To Nicholas Cruger and the
Citizens of New York City
[Philadelphia] 12 Augt ’931
Your letter (to me), conveying to me the resolutions of the Citizens of New York, at their late meeting, affords me much satisfaction.2
The approving voice of my Fellow Citizens can never be heard by me, with indifference. That of the Inhabitants of your respectable metropolis, must always give particular pleasure. A unanimity so perfect as appears to have prevailed among them, upon an occasion so interesting to our national peace & happiness, furnishes an example of good sense, moderation & patriotic virtue, which cannot cease to be remembered to their honor.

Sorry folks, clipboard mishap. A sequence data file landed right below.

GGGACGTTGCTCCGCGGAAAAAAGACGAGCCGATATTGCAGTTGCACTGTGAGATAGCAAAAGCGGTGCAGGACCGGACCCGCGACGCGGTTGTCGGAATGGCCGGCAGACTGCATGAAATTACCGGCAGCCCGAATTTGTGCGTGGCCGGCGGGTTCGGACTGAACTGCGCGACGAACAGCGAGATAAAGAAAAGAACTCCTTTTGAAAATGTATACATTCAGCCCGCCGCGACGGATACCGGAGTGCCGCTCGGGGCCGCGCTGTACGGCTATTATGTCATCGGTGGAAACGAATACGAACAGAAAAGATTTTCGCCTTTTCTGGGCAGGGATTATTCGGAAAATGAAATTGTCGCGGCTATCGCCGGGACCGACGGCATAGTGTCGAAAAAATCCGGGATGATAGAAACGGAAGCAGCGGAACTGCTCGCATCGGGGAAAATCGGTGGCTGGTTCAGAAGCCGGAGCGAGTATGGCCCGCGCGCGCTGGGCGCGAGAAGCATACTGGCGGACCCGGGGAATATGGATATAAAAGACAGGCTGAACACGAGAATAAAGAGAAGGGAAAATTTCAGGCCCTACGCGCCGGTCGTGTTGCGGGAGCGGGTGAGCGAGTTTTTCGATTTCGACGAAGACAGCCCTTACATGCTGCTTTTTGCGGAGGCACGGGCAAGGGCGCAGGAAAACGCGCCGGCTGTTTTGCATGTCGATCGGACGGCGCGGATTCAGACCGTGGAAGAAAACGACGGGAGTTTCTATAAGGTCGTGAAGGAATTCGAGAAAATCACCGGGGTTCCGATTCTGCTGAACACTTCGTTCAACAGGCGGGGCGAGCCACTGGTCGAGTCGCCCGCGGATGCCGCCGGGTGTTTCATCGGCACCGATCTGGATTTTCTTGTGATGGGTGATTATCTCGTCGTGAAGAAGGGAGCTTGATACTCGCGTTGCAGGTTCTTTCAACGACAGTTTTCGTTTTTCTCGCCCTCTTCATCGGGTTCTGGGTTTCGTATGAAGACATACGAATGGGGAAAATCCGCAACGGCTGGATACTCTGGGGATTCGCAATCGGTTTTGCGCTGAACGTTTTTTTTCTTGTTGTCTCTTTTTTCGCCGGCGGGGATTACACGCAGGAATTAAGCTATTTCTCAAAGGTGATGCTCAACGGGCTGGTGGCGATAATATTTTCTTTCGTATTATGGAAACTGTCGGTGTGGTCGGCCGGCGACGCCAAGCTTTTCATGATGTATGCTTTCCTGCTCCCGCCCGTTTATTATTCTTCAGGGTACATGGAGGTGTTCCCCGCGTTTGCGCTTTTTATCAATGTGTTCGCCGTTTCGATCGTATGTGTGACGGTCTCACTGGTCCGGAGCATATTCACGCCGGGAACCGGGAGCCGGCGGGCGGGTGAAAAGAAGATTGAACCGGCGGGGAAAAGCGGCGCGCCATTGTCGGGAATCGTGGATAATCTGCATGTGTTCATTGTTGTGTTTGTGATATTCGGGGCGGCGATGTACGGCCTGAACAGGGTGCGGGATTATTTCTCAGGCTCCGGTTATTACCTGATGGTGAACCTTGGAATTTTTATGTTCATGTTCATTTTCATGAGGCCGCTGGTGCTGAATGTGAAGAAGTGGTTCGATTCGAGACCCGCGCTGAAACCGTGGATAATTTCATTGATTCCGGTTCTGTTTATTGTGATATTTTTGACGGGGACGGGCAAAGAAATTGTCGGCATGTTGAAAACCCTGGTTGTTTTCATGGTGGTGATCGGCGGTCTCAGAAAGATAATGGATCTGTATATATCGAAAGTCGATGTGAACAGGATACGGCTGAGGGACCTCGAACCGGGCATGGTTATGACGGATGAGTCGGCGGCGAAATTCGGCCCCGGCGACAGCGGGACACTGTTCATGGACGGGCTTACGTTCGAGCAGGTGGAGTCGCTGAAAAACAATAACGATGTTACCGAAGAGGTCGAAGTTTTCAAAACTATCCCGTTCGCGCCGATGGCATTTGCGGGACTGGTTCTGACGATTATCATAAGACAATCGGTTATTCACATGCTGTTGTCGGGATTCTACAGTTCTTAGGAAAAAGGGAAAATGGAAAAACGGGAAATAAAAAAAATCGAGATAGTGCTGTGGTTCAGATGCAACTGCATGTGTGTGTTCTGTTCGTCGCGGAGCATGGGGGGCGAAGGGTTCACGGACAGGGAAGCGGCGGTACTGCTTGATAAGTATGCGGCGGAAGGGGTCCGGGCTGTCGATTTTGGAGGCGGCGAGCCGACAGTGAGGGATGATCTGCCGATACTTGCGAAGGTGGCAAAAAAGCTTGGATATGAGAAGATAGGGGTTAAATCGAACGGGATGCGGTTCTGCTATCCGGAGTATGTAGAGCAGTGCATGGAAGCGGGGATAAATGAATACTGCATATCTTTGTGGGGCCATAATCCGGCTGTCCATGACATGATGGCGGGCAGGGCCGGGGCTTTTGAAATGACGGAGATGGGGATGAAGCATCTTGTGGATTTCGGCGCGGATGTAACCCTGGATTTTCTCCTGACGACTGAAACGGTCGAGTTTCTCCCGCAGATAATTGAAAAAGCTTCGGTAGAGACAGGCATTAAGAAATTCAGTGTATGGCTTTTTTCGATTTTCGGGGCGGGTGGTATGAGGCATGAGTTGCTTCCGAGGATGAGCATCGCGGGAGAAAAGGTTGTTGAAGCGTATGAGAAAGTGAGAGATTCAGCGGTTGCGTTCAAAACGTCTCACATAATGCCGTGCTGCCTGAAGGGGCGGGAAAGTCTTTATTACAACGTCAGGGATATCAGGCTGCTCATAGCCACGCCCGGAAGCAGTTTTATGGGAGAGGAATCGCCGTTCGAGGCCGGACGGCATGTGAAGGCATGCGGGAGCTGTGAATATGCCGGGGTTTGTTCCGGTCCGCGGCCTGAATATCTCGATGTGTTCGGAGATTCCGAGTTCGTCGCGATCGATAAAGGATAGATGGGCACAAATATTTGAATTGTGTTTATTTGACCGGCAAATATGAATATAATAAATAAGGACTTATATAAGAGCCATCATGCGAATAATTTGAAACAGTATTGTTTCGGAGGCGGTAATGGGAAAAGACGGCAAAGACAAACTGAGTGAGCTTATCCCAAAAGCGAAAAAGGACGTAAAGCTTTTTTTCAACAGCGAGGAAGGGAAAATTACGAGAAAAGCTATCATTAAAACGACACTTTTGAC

Discerning in it a sure pledge of their firm & persevering support, I request you to make known to them, the high sense I entertain of the dispositions they have manifested, & the complete reliance I place upon those dispositions.3
I cannot omit the opportunity of publicly uniting with them in acknowledging the prompt and decided cooperation of the Government of New York, towards the support of the neutrality of our Country.4 The disposition, hitherto shewn by the chief Magistrates of the several States, in relation to this point, is a pleasing evidence of a spirit of concert for the general good, happily calculated to harmonise and invigorate all the parts of our political system.
LB, DLC:GW. In a letter to Alexander Hamilton of 10 Aug., GW asked him to prepare a draft of this letter. The draft has not been identified.
1. A “12” was written over an “8” in the dateline.
3. GW’s reply was printed in the Daily Advertiser (New York) on 15 Aug. 1793.